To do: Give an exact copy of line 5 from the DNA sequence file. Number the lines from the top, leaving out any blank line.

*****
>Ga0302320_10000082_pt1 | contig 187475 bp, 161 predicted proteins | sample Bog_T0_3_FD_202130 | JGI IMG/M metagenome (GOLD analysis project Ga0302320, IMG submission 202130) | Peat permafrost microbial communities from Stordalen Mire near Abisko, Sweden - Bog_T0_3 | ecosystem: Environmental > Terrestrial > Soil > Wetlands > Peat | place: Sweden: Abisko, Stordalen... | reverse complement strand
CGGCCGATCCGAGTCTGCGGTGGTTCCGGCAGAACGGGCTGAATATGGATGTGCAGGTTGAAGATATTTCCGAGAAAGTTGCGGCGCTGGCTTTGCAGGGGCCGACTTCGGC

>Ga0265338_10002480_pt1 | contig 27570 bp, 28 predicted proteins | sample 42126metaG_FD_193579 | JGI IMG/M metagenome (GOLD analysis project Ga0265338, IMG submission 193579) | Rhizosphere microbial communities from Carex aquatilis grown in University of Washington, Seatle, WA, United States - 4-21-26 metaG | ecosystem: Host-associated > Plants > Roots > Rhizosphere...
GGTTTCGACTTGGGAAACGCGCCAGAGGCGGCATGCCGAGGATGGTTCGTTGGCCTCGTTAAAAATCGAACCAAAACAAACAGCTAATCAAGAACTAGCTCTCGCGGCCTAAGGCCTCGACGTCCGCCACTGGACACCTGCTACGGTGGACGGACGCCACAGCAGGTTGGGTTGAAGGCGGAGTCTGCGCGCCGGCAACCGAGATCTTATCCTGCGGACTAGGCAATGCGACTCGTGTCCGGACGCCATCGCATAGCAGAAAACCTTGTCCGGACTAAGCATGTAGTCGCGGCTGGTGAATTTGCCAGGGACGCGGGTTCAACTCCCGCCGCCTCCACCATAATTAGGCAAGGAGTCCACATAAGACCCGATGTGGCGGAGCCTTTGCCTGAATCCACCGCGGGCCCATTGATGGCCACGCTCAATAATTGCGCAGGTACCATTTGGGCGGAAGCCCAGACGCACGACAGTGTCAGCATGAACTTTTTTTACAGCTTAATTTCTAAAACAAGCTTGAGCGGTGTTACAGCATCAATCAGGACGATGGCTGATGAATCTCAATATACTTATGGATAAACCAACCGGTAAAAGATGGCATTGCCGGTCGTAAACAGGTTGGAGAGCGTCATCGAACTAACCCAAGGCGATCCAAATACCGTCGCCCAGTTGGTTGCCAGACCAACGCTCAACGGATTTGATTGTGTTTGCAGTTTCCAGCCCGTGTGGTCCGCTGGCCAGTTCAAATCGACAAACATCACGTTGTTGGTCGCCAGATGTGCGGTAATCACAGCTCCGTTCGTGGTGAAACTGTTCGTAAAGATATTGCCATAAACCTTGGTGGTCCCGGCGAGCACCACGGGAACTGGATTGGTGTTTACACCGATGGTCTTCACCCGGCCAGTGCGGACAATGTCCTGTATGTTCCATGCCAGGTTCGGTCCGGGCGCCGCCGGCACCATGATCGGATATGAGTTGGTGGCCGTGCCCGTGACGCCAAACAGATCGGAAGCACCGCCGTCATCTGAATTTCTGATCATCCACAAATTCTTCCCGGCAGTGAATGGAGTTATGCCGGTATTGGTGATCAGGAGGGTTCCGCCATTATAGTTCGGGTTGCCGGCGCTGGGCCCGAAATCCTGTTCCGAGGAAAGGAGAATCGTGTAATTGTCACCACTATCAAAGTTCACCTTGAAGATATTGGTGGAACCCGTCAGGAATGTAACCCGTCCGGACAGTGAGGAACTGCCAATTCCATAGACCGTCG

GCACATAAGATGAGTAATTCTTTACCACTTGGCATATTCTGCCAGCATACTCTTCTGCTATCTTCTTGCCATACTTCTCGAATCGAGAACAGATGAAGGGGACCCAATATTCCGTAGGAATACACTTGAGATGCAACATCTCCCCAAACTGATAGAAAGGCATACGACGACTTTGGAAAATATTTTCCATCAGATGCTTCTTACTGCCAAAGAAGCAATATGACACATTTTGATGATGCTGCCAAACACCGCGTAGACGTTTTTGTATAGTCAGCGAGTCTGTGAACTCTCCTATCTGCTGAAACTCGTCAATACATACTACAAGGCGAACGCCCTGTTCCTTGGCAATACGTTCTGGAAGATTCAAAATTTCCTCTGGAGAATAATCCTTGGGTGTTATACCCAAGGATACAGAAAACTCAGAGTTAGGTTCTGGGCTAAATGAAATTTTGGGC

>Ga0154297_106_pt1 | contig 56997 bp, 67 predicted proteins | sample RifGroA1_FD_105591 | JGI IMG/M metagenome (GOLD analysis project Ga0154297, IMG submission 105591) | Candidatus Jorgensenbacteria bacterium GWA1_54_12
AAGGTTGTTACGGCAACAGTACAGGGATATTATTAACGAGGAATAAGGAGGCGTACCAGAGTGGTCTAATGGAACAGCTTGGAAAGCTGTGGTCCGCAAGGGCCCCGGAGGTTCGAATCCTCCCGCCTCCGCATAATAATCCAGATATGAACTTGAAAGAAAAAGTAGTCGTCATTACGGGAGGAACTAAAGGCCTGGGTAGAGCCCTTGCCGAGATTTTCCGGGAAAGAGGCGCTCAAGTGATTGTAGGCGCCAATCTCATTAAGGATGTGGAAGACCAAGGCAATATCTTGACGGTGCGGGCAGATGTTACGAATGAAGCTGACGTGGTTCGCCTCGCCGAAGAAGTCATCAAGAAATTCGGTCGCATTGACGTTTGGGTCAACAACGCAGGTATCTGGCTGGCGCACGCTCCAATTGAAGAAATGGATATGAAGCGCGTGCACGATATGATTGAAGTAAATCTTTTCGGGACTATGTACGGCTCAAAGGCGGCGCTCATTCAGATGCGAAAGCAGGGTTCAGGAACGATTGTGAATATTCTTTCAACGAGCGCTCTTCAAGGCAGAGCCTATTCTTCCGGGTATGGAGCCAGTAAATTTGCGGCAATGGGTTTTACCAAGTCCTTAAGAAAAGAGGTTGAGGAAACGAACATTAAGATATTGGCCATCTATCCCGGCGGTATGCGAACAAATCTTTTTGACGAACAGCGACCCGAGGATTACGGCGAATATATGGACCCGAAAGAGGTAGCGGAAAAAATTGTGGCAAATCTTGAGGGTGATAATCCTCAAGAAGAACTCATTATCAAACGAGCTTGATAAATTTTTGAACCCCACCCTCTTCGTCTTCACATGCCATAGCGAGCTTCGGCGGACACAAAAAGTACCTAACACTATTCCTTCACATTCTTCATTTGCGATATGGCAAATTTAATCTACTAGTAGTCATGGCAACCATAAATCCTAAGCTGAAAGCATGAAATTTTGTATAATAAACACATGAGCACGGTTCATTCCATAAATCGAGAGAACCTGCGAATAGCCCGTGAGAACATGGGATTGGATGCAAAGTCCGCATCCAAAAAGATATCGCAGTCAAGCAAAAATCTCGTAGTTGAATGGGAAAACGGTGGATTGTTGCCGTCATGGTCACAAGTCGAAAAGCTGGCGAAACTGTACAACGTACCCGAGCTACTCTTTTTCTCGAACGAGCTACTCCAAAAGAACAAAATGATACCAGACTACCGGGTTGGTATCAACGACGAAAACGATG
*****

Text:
GCACATAAGATGAGTAATTCTTTACCACTTGGCATATTCTGCCAGCATACTCTTCTGCTATCTTCTTGCCATACTTCTCGAATCGAGAACAGATGAAGGGGACCCAATATTCCGTAGGAATACACTTGAGATGCAACATCTCCCCAAACTGATAGAAAGGCATACGACGACTTTGGAAAATATTTTCCATCAGATGCTTCTTACTGCCAAAGAAGCAATATGACACATTTTGATGATGCTGCCAAACACCGCGTAGACGTTTTTGTATAGTCAGCGAGTCTGTGAACTCTCCTATCTGCTGAAACTCGTCAATACATACTACAAGGCGAACGCCCTGTTCCTTGGCAATACGTTCTGGAAGATTCAAAATTTCCTCTGGAGAATAATCCTTGGGTGTTATACCCAAGGATACAGAAAACTCAGAGTTAGGTTCTGGGCTAAATGAAATTTTGGGC